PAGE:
Saturday, April 16, 2016


If yesterday was calm and methodical, today was bursting with growth and spring beauty.  When I come out to set the cheepers free, I am stunned by the perfection of it all.

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I stay out and clear some of the distant raspberry beds. I hadn't intended to clear them -- it's a far off item on my yard to do list. But I'm there, they're there and it just feels grand to work outside in the warmth of the rising sun.

 I see a sleepy Ed coming out of the farmhouse. Without asking, he joins in. This belongs to our best moments -- working together in the morning, in anticipation of a beautiful day ahead.

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It's noticeably warmer than yesterday, or the day before, or the week before. Warm enough for breakfast on the (cleaned up) porch? Yes! A thousand times yes!

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Our plan today was to head straight to the Flower Factory for their grand spring opening. For more than thirty years I have been falling in love with the perennials sold there. David and Nancy (the owners) have grown the business to become perhaps the best place in the Midwest to purchase plants and we're lucky enough to be a mere ten minute drive from where they are.

But, it's also the grand spring opening of the downtown farmers market and someone slipped me a message about one of our farmer friends who had had a rough few weeks recently and so Ed and I decide to pop over to the market first and spend time greeting some of the vendors there. Familiar faces...

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Lovely flowers and potted veggies for sale in so many stalls (though not for us this time -- we came on Ed's motorbike)...

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Cheese curds galore (an Ed favorite)...

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New vendors to get to know.

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Ed, try this! Sorrel or pine needle pesto! 
He tries it. Turpentine.
What do you mean turpentine? It's great!
Tastes like turpentine which makes sense because turpentine is made from pine.
Unbelievable! How can you not love it? And the sorrel?

I can't believe I live with a guy who basically doesn't like pesto. I mull over that one for a while: if you like each of the ingredients, is it possible to not love a combination of them? Taste: what a complicated thing it is!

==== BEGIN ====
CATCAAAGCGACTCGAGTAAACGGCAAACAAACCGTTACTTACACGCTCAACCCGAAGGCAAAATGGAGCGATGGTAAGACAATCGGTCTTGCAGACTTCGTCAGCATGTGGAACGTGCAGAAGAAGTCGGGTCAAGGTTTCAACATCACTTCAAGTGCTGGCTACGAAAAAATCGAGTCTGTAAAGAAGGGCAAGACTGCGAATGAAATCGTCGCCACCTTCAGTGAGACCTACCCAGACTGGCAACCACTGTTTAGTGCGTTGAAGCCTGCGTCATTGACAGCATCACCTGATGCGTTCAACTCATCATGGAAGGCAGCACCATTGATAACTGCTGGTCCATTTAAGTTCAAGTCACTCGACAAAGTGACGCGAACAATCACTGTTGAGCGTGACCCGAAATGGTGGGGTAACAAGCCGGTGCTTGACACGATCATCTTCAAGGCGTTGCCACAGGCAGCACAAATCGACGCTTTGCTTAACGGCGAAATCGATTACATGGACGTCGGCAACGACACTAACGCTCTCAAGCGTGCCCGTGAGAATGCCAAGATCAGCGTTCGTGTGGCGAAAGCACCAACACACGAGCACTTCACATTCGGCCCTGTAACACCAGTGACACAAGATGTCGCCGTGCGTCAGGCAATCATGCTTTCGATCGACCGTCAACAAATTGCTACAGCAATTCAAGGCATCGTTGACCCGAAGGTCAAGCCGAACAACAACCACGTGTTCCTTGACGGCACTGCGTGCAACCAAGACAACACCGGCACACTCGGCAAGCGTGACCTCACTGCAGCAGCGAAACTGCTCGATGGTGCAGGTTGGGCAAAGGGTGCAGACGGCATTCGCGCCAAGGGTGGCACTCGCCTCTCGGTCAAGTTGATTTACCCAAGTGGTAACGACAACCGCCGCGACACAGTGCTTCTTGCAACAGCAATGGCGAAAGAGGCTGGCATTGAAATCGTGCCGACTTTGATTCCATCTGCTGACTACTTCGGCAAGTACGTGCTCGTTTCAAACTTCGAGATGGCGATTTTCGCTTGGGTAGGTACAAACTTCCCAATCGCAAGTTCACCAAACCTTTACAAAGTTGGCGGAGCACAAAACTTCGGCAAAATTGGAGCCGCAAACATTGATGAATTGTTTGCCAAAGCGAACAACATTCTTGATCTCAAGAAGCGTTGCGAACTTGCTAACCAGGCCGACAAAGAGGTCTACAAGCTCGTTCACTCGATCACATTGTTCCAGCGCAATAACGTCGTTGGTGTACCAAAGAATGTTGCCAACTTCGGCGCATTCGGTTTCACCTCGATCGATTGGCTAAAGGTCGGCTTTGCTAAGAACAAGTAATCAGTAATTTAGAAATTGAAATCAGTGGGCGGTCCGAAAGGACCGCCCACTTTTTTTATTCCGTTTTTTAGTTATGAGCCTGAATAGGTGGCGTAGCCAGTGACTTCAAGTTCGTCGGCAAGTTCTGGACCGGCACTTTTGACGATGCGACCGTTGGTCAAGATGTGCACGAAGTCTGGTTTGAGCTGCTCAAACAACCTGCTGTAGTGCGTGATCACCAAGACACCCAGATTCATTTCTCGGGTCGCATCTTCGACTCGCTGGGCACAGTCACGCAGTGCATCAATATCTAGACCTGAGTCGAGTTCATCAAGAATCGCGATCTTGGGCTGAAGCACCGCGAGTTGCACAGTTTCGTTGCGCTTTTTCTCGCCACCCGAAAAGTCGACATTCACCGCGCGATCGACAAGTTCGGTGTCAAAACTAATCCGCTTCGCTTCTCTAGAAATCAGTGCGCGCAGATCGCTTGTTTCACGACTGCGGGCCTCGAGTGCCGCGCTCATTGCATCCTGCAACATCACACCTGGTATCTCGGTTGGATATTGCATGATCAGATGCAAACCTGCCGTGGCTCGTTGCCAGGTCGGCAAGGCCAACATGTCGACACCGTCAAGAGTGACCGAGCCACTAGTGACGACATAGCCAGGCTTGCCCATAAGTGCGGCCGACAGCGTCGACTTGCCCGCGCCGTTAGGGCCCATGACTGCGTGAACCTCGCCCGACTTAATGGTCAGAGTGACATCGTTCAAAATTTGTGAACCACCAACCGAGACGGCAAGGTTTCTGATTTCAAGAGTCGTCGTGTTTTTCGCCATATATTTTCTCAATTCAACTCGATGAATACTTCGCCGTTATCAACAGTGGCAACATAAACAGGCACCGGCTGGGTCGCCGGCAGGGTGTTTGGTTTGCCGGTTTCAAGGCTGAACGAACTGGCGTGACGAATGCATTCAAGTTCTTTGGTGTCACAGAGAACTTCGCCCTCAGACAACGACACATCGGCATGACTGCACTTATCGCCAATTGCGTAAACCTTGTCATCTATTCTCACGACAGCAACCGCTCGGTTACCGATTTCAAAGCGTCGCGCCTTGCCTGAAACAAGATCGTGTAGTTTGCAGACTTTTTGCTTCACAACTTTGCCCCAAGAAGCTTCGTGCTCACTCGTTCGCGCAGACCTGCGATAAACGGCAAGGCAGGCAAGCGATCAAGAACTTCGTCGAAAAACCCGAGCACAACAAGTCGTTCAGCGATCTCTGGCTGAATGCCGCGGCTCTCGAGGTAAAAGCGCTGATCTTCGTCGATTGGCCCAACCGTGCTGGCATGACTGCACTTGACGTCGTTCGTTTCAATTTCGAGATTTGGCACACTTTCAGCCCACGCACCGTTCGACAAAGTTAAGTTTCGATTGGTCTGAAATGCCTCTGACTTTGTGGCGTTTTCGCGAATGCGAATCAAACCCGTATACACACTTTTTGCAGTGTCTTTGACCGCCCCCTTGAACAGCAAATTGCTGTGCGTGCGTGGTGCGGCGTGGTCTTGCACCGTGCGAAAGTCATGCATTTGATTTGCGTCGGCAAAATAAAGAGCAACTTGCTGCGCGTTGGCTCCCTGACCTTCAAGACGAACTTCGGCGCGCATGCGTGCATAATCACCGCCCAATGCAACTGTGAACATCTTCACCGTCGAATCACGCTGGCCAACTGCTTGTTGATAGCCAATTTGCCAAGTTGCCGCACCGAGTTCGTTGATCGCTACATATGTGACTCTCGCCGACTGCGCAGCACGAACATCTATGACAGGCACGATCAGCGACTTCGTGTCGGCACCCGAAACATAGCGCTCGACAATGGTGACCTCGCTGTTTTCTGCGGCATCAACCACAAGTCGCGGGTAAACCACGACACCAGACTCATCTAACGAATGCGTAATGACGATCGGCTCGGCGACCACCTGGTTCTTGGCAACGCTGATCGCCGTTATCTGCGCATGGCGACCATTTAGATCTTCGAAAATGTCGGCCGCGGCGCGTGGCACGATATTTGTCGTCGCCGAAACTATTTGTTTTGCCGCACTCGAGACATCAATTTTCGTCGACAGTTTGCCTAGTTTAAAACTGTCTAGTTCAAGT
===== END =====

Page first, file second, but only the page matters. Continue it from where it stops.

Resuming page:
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At home, Ed gives a hen a hug...

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... and now we're off to the Flower Factory.

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I take great care with what I buy. Ed and I have expanded old fields and created new ones and it would be so very easy to load up many carts with new acquisitions. But one has to take care. The farmette is large and could swallow a credit card limit of purchases in no time. So we pick up only the center pieces. The rest I'll fill in through divisions and seeds.

Still, it's always thrilling to bring home plants from the Flower Factory...

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... and to add them (a few each day) to the landscape here.

By late afternoon, if you'd ask me what's blooming at the farmette right now, I'd say (somewhat impishly, as all these are additions) --

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Primula, which I learned to love in the gardens of Scotland

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... and of course, the (finally!) emerging daffodils.

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Ed picks up the camera and catches me in the act of planting. I do this routine dozens (hundreds?) of times each season and every single placement of roots into the ground is special. Memorable.

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Grow well, little plant. I hope the cheepers steer clear of you and that the groundhog finds better shoots on which to graze. I so look forward to watching you thrive here. Welcome.